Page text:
What our cellphone habits say about our cultures

The Economist surveys the world of cell phone usage, and talks about how culture and society influences our phone habits.

In Japan, a commute culture that (heavily) frowns upon talking in public led to the speedy adoption of SMS and data services. Actual mobile usage declined from 181 minutes a month in 2002, to 133 minutes a month in 2009. That’s a 41% decline in under 7 years.

Some studies suggest that talking on a mobile phone on a train is seen as worse than in a theatre. Instead, hushed passengers type away on their handsets or read mobile-phone novels (written Japanese allows more information to be displayed on a small screen than languages that use the Roman alphabet).

The relatively thrifty Germans, on the other hand, having been long persuaded by its carriers to “keep it short” due to decades of underinvestment in the East taxing networks in the West, spend a shockingly brief 89 minutes a month on their phones.

Americans and Puerto Ricans on the other hand, responding predictably to cheap rates and the all-you-can-talk buffet options, cannot seem to shut their traps, spend 788 and 1,875 minutes a month respectively on their cells.

Comparing chatting habits of various inhabitants in capital cities around Europe, Londoners gather in public entrances and various other “improvised open-air wireless phone booth” because blocking people on the street while on the phone is considered uncouth. Parisians and Madrileniens “stroll”, in comparison, and feel freer to talk in the street.  The Spanish, in particular, almost never let a call go to voicemail.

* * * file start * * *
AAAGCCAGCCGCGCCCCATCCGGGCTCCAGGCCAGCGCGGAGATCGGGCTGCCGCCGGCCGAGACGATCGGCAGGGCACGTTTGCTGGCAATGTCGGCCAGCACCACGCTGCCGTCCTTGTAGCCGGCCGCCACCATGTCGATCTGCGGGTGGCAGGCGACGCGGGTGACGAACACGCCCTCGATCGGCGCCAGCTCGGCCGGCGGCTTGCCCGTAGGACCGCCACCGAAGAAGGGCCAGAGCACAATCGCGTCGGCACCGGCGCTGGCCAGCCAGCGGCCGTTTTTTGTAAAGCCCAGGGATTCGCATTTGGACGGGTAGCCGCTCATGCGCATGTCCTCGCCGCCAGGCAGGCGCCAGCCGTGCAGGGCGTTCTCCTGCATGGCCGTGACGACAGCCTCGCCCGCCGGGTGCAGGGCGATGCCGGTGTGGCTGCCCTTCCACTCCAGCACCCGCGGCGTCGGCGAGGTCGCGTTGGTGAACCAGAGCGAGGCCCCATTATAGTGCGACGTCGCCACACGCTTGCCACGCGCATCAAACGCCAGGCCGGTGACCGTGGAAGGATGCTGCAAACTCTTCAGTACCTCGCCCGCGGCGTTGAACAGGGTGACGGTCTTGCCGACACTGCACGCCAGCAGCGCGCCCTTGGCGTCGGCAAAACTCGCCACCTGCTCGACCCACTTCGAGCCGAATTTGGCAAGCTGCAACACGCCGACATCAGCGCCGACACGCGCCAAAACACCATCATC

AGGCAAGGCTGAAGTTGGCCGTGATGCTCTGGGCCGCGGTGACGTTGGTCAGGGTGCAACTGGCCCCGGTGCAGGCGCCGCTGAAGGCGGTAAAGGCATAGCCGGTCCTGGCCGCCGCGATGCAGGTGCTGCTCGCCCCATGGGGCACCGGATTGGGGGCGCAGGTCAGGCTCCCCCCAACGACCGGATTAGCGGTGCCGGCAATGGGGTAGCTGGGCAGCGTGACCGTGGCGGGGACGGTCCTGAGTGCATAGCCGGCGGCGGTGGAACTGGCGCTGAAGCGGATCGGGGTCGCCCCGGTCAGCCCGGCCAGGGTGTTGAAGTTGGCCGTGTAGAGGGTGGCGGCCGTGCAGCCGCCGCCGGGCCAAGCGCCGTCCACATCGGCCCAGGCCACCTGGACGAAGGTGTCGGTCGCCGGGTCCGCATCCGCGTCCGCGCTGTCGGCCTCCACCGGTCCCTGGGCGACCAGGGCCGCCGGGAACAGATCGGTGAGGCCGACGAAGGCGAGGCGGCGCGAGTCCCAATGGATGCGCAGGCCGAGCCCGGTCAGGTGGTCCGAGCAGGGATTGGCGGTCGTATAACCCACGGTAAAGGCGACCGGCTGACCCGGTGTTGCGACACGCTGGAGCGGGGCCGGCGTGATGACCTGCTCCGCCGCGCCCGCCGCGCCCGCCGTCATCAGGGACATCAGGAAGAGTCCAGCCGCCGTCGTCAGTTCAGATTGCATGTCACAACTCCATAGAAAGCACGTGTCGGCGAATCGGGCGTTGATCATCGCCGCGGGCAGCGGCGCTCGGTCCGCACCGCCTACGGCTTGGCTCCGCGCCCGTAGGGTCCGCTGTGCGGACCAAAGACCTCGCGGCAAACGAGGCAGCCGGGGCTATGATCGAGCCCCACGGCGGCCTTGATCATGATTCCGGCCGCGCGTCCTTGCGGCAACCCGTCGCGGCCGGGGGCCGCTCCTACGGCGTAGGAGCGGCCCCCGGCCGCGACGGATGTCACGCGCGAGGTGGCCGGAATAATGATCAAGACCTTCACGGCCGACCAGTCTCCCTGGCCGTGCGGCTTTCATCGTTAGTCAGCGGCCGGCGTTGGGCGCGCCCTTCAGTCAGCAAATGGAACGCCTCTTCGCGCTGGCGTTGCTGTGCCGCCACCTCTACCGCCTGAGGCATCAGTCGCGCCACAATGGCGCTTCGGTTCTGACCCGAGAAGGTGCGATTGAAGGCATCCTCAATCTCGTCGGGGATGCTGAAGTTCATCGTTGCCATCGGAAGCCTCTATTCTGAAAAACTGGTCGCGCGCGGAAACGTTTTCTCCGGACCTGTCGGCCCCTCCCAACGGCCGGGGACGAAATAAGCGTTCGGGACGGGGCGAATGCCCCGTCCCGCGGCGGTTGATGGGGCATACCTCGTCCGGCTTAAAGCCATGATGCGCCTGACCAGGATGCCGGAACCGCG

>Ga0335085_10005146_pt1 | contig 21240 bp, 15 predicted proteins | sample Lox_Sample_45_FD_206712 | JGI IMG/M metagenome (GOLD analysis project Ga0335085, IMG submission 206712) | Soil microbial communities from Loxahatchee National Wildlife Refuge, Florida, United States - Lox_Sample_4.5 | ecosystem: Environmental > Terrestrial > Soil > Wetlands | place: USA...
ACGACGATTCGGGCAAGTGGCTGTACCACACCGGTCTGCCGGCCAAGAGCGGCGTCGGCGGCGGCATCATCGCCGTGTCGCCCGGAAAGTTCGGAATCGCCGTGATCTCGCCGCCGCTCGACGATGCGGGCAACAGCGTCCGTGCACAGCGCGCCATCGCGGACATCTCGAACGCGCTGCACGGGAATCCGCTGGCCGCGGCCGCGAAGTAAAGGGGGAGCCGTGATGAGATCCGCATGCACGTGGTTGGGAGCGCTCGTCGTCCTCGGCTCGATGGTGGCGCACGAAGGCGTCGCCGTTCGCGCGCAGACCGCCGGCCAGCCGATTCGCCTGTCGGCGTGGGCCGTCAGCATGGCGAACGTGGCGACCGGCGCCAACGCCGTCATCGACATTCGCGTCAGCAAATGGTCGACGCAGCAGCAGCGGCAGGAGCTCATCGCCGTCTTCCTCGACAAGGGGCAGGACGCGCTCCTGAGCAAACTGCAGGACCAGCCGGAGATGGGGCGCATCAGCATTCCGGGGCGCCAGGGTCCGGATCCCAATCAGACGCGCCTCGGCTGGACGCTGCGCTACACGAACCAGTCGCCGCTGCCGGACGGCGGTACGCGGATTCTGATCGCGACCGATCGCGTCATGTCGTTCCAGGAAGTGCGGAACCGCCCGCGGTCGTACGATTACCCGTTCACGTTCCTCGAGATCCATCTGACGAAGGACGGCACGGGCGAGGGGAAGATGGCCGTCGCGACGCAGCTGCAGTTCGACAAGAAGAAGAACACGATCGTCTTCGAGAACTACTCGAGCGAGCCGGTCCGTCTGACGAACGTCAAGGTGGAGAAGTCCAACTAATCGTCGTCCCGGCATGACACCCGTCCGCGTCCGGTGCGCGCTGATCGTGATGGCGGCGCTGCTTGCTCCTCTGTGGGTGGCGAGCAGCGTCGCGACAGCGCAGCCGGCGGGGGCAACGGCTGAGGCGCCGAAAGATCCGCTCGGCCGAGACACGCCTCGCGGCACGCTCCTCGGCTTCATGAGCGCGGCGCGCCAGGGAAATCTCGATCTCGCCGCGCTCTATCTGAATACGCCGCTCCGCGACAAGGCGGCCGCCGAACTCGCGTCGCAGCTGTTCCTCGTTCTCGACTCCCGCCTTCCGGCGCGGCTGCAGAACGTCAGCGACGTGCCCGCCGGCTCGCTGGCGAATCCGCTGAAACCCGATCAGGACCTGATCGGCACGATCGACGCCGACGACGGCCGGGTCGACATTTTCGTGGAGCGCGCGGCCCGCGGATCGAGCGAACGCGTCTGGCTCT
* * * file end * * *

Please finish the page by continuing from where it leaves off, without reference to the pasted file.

Other cultural nuggets: Chinese let themselves be interrupted by phone so as not to miss business opportunities; Uzbeks don’t use it in public for fear of police tracking; Germans are aggressive in enforcing phone use rules in public; Indian women protect their handsets with colourful pouches to ensure resale values, whereas Japanese women do the same to add personalities to their handsets; Japanese, Middle Eastern and Latin American business people often have several phones, to signify their importance, to separate work from private life, some even to brownnose their bosses.

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